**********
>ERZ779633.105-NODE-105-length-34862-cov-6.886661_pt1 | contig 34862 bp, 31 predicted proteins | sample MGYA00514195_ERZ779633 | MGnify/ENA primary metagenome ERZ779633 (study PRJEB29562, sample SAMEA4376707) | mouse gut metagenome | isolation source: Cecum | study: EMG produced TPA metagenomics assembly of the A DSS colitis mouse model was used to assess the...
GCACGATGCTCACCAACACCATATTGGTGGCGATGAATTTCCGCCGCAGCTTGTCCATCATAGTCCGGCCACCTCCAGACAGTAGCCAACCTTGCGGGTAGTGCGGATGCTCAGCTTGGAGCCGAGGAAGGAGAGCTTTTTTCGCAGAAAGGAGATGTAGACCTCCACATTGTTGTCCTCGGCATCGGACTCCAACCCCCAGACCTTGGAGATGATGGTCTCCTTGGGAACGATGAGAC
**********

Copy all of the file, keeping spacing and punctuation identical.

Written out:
>ERZ779633.105-NODE-105-length-34862-cov-6.886661_pt1 | contig 34862 bp, 31 predicted proteins | sample MGYA00514195_ERZ779633 | MGnify/ENA primary metagenome ERZ779633 (study PRJEB29562, sample SAMEA4376707) | mouse gut metagenome | isolation source: Cecum | study: EMG produced TPA metagenomics assembly of the A DSS colitis mouse model was used to assess the...
GCACGATGCTCACCAACACCATATTGGTGGCGATGAATTTCCGCCGCAGCTTGTCCATCATAGTCCGGCCACCTCCAGACAGTAGCCAACCTTGCGGGTAGTGCGGATGCTCAGCTTGGAGCCGAGGAAGGAGAGCTTTTTTCGCAGAAAGGAGATGTAGACCTCCACATTGTTGTCCTCGGCATCGGACTCCAACCCCCAGACCTTGGAGATGATGGTCTCCTTGGGAACGATGAGAC